Saturday, June 12, 2010

Humanitarian Aid Ship? Nope, Jihad Ship: No Aid for Gazans on the Mavi Marmara

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By Barry Rubin

How many truckloads of humanitarian aid on the seven flotilla ships? Thirty-four plus 2000 tons of cement. How many truckloads did Israel deliver to Gaza that same week? Answer: 484.

Would the materials carried on some of the ships help the people of Gaza? Sure. There were wheelchairs, mobility scooters for the disabled, crutches, hospital beds, medicine, and clothing, and hospital equipment.

But if the intention was simply to deliver these items they could have been unloaded in Egypt and everything (including the militants on board carrying lots of money) could have gone into Gaza. Or they could have been unloaded in Israel, inspected, and anything not connected with terrorism could have gone into Gaza.

But the goal, of course, was to destroy the blockade, help Hamas poliically, and make Israel look bad.

As for the Mavi Marmara, this ship was controlled by the Jihadist IHH group and its goal was poliical, not humnitarian. And now we know: it carried no cargo of aid whatsoever. Why should a ship carrying no humanitarian aid at all break through the blockade? Answer: To break the blockade by triggering a violent confrontation.

Meanwhile, Germany's Channel One news conducted the kind of good investigating reporting that should be seen in the English-speaking world. The program, "Questionable Peace Mission," asked why German leftists were in the same boat—literally--as Turkish Islamists and right-wing extremists. Here is the program in the original German and with English and French subtitles.

The three German leftist activists interviewed claimed all participants were from humanitarian organizations and talked about all the fun they'd had. They had no interest in knowing that they were being used.

The show then contrasts this with material about the extremism of the IHH, which organized the trip. Those about to depart on the ship—who shortly thereafter would be attacking the arriving Israeli soldiers—chanted, “Oh, you Jews.…the army of the prophet Muhamad will return–just like in Kaibar [where Jewish men were massacred and women and children forcibly converted and sold into slavery]....Intifada until victory!”

For the militants, this was a revolutionary act, a raid, not a humanitarian mission. Of course, the vast majority of those on the ships were just trying to do a good deed, but they were not the ones who determined that the outcome would be a violent confrontation.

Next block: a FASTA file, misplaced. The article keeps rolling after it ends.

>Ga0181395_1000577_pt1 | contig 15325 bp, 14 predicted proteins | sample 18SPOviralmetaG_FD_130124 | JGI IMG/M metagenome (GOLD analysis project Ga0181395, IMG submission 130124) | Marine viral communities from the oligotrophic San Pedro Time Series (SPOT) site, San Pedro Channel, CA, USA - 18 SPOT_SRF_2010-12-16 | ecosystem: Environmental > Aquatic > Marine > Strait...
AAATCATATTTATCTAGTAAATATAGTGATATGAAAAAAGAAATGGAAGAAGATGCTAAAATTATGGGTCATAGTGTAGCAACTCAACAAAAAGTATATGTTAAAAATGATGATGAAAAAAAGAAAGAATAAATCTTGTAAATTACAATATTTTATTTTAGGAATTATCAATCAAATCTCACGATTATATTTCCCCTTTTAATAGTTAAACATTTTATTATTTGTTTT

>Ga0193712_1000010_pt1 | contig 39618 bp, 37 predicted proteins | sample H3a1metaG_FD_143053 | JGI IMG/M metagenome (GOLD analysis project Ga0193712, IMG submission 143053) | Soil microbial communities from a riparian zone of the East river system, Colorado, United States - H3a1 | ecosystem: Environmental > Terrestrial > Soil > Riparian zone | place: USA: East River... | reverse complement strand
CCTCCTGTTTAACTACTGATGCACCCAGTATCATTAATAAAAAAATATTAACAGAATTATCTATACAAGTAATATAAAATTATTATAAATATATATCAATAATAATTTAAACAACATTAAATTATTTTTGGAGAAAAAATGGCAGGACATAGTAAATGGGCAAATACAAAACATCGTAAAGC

Mete Cubukcu, editor-in-chief of NTV, one of Turkey’s largest television networks, explains how the IHH, which organized and led the flotilla, is linked to radical groups and Jihad fighters, including those who murdered a beloved Armenian journalist.

Then there’s the interview with IHH and flotilla leader Yildrim on board the Mavi Marmara (3:40). He says they know Israel will stop the ship and that when this happens, there will be huge demonstrations throughout the world.

The show then interviews Michael Kiefer, a left-wing expert on Islam from Erfurt University. He says that the Turks on board were not peace activists as this term is understood in the West, but people advocating violence and revolutionary activity.

What's most ironic is that many of the Turks on the ship were from the IHH and an extremist nationalist group, the BBP. Three years ago, the left-wing party to which the three German participants belonged applied to the German government to label these groups as “racist” with a “propensity for violence and totalitarian structures based on the f├╝hrer principle” equivalent to a German neo-Nazi movement.

When asked by a German television reporter: “You seem not to have bothered from the outset about who would travel with you,” Annette Groth, the left-wing member of parliament who was on the ship angrily ended the conversation. She and her colleagues didn't want to know how they'd served as human shields for violent groups acting in support of a terrorist, racist group, Hamas.

Those in the media who continue to cover up or ignore these facts should be asked why, to paraphrase the German reporter's question to Groth, "You seem not to be bothered by the nature of the extremists, terrorists, and antisemitic groups for whom you're making propaganda.
Barry Rubin is director of the Global Research in International Affairs (GLORIA) Center and editor of the Middle East Review of International Affairs (MERIA) Journal. His latest books are The Israel-Arab Reader (seventh edition), The Long War for Freedom: The Arab Struggle for Democracy in the Middle East (Wiley), and The Truth About Syria (PalgraveMacmillan). His new edited books include Lebanon: Liberation, Conflict and Crisis; Guide to Islamist Movements; Conflict and Insurgency in the Middle East; The West and the Middle East (four volumes); and The Muslim Brotherhood. To read and subscribe to MERIA, GLORIA articles, or to order books. To see or subscribe to his blog, Rubin Reports.

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